American Psychological Association Zero Tolerance Task Force. (2008). Are zero tolerance policies effective in the schools? An evidentiary review and recommendations. American Psychologist, 63(9), 852–862.

Bennett, W. J., DiIulio J. J., & Walters, J. P. (1996). Body count: Moral poverty—and how to win America's war against crime and drugs. New York: Simon and Schuster.

Dale, M. (2011, June 13). Judge: No expulsion for kindergarten touching. Msnbc.com. Retrieved from www.msnbc.msn.com/id/43385944/ns/us_news-crime_and_courts/judge-no-expulsion-kindergarten-touching

Illinois State Board of Education. (n.d.). End-of-year suspension reports. Retrieved from www.isbe.net/research/htmls/eoy_report.htm

Planty, M., Hussar, W., Snyder, T., Kena, G., KewalRamani, A., Kemp, J., Bianco, K., et al. (2009). The condition of education 2009 (NCES 2009–081). Washington, DC: National Center for Education Statistics, U.S. Department of Education. Retrieved from http://nces.ed.gov/pubs2009/2009081.pdf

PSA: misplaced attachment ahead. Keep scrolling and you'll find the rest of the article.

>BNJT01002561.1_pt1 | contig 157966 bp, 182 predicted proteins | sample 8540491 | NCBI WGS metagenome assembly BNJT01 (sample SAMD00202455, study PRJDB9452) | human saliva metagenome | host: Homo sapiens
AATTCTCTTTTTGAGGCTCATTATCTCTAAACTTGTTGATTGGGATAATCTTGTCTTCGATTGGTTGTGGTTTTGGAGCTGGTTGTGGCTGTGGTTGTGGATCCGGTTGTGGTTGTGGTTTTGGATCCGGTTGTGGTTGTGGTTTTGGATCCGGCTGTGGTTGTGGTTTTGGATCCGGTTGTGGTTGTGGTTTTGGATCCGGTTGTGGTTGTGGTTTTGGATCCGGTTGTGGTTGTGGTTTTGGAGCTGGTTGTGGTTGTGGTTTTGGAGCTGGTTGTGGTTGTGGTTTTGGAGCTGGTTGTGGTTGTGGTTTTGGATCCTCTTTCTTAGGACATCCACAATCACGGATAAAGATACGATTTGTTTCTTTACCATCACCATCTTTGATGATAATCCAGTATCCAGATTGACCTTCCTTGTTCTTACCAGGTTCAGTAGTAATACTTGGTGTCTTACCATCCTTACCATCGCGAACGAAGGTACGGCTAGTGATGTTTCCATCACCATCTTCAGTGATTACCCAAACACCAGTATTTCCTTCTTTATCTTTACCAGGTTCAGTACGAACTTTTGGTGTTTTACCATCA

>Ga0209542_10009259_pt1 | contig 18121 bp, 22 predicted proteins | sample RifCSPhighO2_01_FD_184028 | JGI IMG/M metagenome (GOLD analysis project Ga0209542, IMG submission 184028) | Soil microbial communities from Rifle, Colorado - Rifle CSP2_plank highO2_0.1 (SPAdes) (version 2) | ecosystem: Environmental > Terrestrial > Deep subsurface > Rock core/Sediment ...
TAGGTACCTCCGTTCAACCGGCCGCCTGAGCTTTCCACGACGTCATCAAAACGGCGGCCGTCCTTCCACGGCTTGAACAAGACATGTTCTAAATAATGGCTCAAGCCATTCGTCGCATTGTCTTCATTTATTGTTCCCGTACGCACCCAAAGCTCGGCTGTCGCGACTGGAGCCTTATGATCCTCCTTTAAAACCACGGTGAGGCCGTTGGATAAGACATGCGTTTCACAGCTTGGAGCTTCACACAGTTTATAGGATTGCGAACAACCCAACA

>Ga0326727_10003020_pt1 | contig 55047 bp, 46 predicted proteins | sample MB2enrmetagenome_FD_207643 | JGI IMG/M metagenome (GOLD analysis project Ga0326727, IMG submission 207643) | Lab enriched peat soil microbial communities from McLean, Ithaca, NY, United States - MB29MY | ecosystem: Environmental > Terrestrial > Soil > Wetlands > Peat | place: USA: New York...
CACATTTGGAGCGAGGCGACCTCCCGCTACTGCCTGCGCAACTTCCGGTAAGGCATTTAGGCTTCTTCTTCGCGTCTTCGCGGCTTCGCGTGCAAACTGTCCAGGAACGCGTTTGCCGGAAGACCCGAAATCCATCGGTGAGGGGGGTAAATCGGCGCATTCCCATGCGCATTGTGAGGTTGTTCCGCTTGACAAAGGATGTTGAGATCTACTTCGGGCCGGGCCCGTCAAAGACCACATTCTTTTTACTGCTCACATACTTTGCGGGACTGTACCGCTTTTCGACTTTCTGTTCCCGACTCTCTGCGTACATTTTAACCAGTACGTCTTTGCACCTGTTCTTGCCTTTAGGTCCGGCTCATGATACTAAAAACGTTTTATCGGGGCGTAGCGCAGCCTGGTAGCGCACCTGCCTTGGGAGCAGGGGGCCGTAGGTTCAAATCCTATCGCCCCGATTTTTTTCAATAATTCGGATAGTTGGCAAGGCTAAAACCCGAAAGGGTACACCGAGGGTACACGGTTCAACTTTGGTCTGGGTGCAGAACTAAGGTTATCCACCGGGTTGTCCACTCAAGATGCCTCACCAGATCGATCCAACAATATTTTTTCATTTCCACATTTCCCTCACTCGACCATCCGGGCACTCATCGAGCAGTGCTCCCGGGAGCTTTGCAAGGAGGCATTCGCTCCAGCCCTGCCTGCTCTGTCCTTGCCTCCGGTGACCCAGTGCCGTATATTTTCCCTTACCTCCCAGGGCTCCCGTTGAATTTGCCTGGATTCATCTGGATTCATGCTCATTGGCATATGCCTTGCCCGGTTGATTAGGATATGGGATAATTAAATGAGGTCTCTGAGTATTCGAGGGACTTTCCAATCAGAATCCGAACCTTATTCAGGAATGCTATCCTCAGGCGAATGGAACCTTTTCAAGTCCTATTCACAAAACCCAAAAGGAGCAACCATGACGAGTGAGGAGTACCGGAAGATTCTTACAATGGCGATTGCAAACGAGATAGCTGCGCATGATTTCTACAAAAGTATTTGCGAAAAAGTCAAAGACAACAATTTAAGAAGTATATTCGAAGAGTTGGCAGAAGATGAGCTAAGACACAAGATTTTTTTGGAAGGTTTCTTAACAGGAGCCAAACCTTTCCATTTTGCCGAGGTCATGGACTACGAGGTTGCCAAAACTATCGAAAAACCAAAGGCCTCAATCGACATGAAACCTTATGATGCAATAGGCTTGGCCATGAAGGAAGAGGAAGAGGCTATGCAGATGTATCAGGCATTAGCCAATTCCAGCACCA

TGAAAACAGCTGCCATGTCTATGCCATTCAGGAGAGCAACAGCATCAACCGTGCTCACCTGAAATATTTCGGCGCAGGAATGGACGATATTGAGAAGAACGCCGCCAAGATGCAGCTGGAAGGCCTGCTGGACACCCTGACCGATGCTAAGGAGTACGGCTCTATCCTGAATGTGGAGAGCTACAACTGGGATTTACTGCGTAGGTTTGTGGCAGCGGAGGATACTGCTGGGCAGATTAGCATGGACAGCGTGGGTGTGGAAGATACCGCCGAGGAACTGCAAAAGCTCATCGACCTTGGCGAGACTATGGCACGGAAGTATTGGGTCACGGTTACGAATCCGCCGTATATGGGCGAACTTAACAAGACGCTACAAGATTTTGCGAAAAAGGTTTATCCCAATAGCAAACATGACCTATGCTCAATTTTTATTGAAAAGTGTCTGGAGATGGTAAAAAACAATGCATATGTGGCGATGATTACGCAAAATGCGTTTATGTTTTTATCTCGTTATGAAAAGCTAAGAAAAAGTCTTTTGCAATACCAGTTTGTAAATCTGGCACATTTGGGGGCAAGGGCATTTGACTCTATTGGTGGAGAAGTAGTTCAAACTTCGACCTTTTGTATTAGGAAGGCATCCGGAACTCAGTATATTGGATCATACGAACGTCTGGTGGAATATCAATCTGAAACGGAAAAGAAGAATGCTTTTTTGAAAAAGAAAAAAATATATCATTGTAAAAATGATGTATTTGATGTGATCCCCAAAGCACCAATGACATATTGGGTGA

On Deadline Blog. (2007, May 8). School punishes 13-year-old who wanted to take Tylenol for headache. USA Today Online.

Pennsylvania Safe Schools Online. (n.d.). School safety annual reports. Retrieved from www.safeschools.state.pa.us

Saulny, S. (2009, November 11). 25 Chicago students arrested from middle-school food fight. New York Times, p. A18.

St. George, D. (2011a, February 20). Suicide turns attention to Fairfax discipline procedures. Washington Post. Retrieved from www.washingtonpost.com/local/education/suicide-turns-attention-to-fairfax-discipline-procedures/2011/02/14/AB9UtxH_story_4.html